Other situations, the equivalent of war, thrust other ministers into the limelight whether they like it or not. The pandemic forced Minister of Health Ohanire to assume a larger than life role, daily appearing in the news to give briefings. It was the most challenging situation that a Health Minister found himself in since 2014 when “that madman Sawyer,” to quote President Jonathan, imported Ebola into Nigeria. Then Health Minister Professor Onyebuchi Chukwu responded forcefully and very effectively to the scourge.

Probably the most visible Health Minister in Nigeria’s history was Prof Olukoye Ransome-Kuti during the Babangida era. His was a combination of visibility and extreme effectiveness; he made EPI and ORT top on the national agenda and saved millions of young Nigerian lives.

Ohanire’s role as the COVID pandemic fighter-in-chief was later outshined [if that was it] by the Presidential Task Force chaired by SGF Boss Mustapha. The SGF is not normally as visible as ministers, since his work mostly involves shuffling around of presidential papers. The pandemic however made this SGF to appear on telly nearly every day, dishing out distressing figures of infections, goading citizens to distance themselves from one another, something most Nigerians cannot afford to do, and forcing us to wear face masks like so many secret cultists. It is a mark of how Mustapha and his team have changed the national scene that whereas only last year, one could get shot for trying to enter a bank with a mask, these days you cannot enter a bank without one.

While ministerial visibility has some correlation with size and importance of portfolio, there is also a personal element to it. Some ministers who are manning huge ministries do not enjoy publicity commensurate with their portfolios. A minister may also be less visible than another who once held the same office. Of course it has something to do with antecedents. There are 9 former civilian and military governors in President Buhari’s cabinet, men who were already household names before they became ministers. Such men and women attract publicity more easily than a previously unknown minister.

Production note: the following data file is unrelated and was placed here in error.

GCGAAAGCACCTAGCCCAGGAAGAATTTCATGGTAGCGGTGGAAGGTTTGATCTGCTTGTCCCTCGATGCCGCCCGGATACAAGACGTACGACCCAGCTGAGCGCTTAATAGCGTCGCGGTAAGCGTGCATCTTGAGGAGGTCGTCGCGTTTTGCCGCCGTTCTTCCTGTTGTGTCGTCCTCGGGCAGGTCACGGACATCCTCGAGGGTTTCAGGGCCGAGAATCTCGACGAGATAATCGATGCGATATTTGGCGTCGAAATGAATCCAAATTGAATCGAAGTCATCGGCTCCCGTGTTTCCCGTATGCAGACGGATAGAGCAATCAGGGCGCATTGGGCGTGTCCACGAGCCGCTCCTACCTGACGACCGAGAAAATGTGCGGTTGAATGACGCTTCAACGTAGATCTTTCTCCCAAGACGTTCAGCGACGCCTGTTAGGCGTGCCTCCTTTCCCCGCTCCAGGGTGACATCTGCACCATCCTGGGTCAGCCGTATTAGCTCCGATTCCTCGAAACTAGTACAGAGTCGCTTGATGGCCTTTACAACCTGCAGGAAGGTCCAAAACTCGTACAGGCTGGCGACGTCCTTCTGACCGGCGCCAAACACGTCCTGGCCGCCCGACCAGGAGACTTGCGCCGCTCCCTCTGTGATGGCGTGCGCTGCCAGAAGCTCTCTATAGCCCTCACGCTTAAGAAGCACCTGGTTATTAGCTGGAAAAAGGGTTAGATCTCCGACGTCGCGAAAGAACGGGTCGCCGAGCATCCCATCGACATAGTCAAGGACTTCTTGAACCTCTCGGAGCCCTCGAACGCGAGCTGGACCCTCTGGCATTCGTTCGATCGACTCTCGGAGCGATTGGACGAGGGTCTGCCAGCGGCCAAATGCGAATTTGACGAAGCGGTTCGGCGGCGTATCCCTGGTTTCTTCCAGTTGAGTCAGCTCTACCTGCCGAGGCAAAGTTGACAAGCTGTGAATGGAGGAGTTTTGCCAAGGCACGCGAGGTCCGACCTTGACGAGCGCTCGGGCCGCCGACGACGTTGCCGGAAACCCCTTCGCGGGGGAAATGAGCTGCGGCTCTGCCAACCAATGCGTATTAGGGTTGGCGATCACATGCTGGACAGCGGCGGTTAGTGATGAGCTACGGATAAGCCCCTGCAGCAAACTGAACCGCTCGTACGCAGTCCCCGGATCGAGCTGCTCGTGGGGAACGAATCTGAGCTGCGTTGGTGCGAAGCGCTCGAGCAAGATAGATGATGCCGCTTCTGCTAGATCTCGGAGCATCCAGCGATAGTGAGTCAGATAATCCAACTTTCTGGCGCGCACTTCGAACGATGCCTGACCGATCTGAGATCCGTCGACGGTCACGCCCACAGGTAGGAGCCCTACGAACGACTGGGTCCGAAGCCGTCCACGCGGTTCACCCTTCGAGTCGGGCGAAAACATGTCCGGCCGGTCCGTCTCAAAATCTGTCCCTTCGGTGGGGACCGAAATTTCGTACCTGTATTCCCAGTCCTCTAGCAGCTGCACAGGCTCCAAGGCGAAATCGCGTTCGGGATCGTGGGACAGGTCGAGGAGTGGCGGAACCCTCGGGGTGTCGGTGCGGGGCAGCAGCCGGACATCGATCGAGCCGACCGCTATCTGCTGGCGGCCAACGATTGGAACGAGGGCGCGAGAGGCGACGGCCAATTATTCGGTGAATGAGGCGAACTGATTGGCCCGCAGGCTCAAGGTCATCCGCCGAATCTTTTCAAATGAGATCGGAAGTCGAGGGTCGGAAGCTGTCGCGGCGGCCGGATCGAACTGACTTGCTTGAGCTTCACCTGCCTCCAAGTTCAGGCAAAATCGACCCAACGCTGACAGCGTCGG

Some people love publicity more than other people. Some people are camera shy and they squint and squirm when they see TV crews adjusting their lenses. Some public officers would rather die than wake up in the morning and not see their names mentioned in the news, good or bad. At least one VIP once told me that he detests a life without controversy. I heard another politician say that every publicity is good publicity, that it is better to feature in a negative story than to go without mention for long.

The most important question however is, is visibility the same thing as effectiveness and performance? Certainly not, except that invisibility for a public officer often conveys to the public the impression of non-performance. Our experience in Nigeria has shown that some of the loudest ministers, and governors as well, are the proverbial empty barrels that make the most noise. There was a state governor whose aides privately whispered that he was addicted to the microphone. Whenever he came across one, he went on talking endlessly, saying very little of substance.

On the other hand, there are public officers who believe, often in an exaggerated fashion, that action speaks louder than words. In the long run one’s performance in office is the most important thing but even that wonderful performance should better be accompanied by adroit publicity. The country is so large and people are so busy that unless you make out time to tell them, they may never know that you did something, unless it is a road that they can ply or a water works that pumps water to their homes. Most other achievements are not noticed by the public unless they are told. No wonder that Sir Ahmadu Bello said if you don’t blow your own trumpet, nobody will blow it for you because others are too busy blowing their own!

In many spheres of life it is rewarding to lie low, but not in public life. Visibility is the maggi that seasons a public officer’s career. It is what makes heads to turn as soon as you walk into a hall. It may or may not translate into votes.

Monday Column